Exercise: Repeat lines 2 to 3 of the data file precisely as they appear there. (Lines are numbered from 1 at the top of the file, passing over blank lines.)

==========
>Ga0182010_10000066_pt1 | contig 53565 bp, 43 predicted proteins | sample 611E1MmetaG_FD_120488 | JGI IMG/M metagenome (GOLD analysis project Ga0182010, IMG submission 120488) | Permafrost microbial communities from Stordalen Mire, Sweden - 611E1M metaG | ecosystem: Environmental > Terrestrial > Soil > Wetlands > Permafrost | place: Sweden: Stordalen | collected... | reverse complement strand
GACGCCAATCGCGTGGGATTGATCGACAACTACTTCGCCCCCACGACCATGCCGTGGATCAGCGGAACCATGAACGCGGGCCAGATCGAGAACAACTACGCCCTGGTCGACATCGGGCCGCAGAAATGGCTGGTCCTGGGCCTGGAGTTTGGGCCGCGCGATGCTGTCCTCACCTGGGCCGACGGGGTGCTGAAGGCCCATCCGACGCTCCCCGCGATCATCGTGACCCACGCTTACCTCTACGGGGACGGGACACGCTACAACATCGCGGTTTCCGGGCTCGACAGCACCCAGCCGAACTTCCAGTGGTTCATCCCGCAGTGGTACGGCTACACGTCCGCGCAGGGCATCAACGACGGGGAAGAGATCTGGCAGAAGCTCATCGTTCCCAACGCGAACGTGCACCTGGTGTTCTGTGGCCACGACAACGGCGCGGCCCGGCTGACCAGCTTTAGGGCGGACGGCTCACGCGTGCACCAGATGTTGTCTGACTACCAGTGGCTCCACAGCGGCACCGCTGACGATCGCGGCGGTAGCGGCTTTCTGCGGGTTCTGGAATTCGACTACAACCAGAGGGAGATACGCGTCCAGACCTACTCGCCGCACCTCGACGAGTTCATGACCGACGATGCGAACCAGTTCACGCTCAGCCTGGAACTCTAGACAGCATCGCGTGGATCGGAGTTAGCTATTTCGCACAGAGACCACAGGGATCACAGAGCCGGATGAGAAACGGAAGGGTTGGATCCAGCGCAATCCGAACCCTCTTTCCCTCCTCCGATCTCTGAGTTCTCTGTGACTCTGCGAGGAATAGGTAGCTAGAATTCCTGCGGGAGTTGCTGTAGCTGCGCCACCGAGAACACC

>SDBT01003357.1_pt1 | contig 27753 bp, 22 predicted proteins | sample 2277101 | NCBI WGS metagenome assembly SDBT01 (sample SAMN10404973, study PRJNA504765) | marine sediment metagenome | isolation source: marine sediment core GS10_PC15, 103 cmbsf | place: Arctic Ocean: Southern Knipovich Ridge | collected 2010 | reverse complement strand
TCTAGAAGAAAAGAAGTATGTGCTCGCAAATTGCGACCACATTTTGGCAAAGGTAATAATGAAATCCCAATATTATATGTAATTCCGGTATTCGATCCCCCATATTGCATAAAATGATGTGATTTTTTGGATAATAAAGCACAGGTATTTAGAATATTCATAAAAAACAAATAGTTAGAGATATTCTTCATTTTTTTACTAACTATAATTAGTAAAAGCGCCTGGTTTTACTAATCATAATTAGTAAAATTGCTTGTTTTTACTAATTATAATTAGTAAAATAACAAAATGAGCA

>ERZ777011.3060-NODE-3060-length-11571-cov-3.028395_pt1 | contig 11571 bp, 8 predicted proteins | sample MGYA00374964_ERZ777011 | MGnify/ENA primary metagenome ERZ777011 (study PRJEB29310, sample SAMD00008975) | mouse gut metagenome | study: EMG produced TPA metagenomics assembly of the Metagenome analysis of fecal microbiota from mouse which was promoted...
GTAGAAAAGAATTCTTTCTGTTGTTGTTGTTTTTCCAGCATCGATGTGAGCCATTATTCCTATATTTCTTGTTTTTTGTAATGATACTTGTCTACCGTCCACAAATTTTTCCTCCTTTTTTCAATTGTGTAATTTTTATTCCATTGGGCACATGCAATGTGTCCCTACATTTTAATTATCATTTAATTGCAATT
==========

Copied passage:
GACGCCAATCGCGTGGGATTGATCGACAACTACTTCGCCCCCACGACCATGCCGTGGATCAGCGGAACCATGAACGCGGGCCAGATCGAGAACAACTACGCCCTGGTCGACATCGGGCCGCAGAAATGGCTGGTCCTGGGCCTGGAGTTTGGGCCGCGCGATGCTGTCCTCACCTGGGCCGACGGGGTGCTGAAGGCCCATCCGACGCTCCCCGCGATCATCGTGACCCACGCTTACCTCTACGGGGACGGGACACGCTACAACATCGCGGTTTCCGGGCTCGACAGCACCCAGCCGAACTTCCAGTGGTTCATCCCGCAGTGGTACGGCTACACGTCCGCGCAGGGCATCAACGACGGGGAAGAGATCTGGCAGAAGCTCATCGTTCCCAACGCGAACGTGCACCTGGTGTTCTGTGGCCACGACAACGGCGCGGCCCGGCTGACCAGCTTTAGGGCGGACGGCTCACGCGTGCACCAGATGTTGTCTGACTACCAGTGGCTCCACAGCGGCACCGCTGACGATCGCGGCGGTAGCGGCTTTCTGCGGGTTCTGGAATTCGACTACAACCAGAGGGAGATACGCGTCCAGACCTACTCGCCGCACCTCGACGAGTTCATGACCGACGATGCGAACCAGTTCACGCTCAGCCTGGAACTCTAGACAGCATCGCGTGGATCGGAGTTAGCTATTTCGCACAGAGACCACAGGGATCACAGAGCCGGATGAGAAACGGAAGGGTTGGATCCAGCGCAATCCGAACCCTCTTTCCCTCCTCCGATCTCTGAGTTCTCTGTGACTCTGCGAGGAATAGGTAGCTAGAATTCCTGCGGGAGTTGCTGTAGCTGCGCCACCGAGAACACC

>SDBT01003357.1_pt1 | contig 27753 bp, 22 predicted proteins | sample 2277101 | NCBI WGS metagenome assembly SDBT01 (sample SAMN10404973, study PRJNA504765) | marine sediment metagenome | isolation source: marine sediment core GS10_PC15, 103 cmbsf | place: Arctic Ocean: Southern Knipovich Ridge | collected 2010 | reverse complement strand